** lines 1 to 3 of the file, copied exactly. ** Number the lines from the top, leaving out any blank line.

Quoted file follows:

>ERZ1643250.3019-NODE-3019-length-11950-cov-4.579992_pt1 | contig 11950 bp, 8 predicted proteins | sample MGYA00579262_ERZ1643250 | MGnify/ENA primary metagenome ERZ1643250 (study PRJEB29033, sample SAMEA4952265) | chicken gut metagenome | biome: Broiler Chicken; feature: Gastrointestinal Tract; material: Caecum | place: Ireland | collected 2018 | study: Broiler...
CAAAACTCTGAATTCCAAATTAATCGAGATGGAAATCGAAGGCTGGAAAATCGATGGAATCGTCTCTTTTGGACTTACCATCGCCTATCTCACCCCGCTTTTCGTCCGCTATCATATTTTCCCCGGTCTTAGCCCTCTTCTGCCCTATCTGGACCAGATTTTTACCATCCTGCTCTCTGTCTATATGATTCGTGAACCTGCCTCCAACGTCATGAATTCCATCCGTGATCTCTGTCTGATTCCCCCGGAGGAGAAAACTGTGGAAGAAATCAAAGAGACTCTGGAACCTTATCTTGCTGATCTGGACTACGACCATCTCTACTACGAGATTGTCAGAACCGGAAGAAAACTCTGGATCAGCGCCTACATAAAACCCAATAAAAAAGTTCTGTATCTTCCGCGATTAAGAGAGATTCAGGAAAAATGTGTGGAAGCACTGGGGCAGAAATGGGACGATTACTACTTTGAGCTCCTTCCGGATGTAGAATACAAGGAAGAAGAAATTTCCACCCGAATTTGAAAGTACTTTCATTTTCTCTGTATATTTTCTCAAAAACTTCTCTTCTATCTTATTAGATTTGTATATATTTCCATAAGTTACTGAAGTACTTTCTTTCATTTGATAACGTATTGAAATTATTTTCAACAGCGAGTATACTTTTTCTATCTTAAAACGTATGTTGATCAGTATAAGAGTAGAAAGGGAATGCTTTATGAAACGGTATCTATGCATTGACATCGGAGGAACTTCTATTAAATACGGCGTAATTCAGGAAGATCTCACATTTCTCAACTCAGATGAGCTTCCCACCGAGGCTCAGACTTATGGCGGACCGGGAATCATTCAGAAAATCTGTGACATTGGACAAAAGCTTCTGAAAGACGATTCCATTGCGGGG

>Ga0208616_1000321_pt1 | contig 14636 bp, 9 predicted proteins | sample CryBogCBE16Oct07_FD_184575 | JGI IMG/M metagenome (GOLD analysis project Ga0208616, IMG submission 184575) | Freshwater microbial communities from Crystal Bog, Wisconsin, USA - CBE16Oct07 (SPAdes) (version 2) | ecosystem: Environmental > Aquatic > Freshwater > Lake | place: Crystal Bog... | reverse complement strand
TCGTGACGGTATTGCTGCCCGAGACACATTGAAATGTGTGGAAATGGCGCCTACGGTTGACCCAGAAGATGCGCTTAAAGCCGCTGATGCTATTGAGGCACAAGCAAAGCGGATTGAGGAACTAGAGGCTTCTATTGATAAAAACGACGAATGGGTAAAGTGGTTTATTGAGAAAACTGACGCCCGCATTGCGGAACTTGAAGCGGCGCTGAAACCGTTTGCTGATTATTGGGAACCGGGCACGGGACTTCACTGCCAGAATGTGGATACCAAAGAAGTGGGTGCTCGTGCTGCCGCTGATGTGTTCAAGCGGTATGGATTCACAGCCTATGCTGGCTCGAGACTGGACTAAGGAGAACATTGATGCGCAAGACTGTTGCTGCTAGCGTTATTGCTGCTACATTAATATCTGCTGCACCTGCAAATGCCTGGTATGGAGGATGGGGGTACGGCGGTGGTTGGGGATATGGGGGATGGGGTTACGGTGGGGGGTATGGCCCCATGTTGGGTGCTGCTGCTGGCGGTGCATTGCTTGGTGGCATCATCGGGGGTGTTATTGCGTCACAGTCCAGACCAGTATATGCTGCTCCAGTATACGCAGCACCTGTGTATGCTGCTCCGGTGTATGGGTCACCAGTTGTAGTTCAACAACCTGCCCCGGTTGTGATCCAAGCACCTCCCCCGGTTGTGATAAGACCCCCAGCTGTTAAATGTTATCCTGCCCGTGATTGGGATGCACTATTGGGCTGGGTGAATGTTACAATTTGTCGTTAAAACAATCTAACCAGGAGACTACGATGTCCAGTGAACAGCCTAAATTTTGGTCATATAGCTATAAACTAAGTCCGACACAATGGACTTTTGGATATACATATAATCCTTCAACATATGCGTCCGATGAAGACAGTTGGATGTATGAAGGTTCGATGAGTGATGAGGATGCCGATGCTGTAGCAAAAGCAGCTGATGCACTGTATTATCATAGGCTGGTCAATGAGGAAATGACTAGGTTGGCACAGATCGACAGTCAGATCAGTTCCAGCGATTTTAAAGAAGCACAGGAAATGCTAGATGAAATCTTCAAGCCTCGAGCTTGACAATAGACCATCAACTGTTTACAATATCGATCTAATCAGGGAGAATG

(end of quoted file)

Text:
>ERZ1643250.3019-NODE-3019-length-11950-cov-4.579992_pt1 | contig 11950 bp, 8 predicted proteins | sample MGYA00579262_ERZ1643250 | MGnify/ENA primary metagenome ERZ1643250 (study PRJEB29033, sample SAMEA4952265) | chicken gut metagenome | biome: Broiler Chicken; feature: Gastrointestinal Tract; material: Caecum | place: Ireland | collected 2018 | study: Broiler...
CAAAACTCTGAATTCCAAATTAATCGAGATGGAAATCGAAGGCTGGAAAATCGATGGAATCGTCTCTTTTGGACTTACCATCGCCTATCTCACCCCGCTTTTCGTCCGCTATCATATTTTCCCCGGTCTTAGCCCTCTTCTGCCCTATCTGGACCAGATTTTTACCATCCTGCTCTCTGTCTATATGATTCGTGAACCTGCCTCCAACGTCATGAATTCCATCCGTGATCTCTGTCTGATTCCCCCGGAGGAGAAAACTGTGGAAGAAATCAAAGAGACTCTGGAACCTTATCTTGCTGATCTGGACTACGACCATCTCTACTACGAGATTGTCAGAACCGGAAGAAAACTCTGGATCAGCGCCTACATAAAACCCAATAAAAAAGTTCTGTATCTTCCGCGATTAAGAGAGATTCAGGAAAAATGTGTGGAAGCACTGGGGCAGAAATGGGACGATTACTACTTTGAGCTCCTTCCGGATGTAGAATACAAGGAAGAAGAAATTTCCACCCGAATTTGAAAGTACTTTCATTTTCTCTGTATATTTTCTCAAAAACTTCTCTTCTATCTTATTAGATTTGTATATATTTCCATAAGTTACTGAAGTACTTTCTTTCATTTGATAACGTATTGAAATTATTTTCAACAGCGAGTATACTTTTTCTATCTTAAAACGTATGTTGATCAGTATAAGAGTAGAAAGGGAATGCTTTATGAAACGGTATCTATGCATTGACATCGGAGGAACTTCTATTAAATACGGCGTAATTCAGGAAGATCTCACATTTCTCAACTCAGATGAGCTTCCCACCGAGGCTCAGACTTATGGCGGACCGGGAATCATTCAGAAAATCTGTGACATTGGACAAAAGCTTCTGAAAGACGATTCCATTGCGGGG

>Ga0208616_1000321_pt1 | contig 14636 bp, 9 predicted proteins | sample CryBogCBE16Oct07_FD_184575 | JGI IMG/M metagenome (GOLD analysis project Ga0208616, IMG submission 184575) | Freshwater microbial communities from Crystal Bog, Wisconsin, USA - CBE16Oct07 (SPAdes) (version 2) | ecosystem: Environmental > Aquatic > Freshwater > Lake | place: Crystal Bog... | reverse complement strand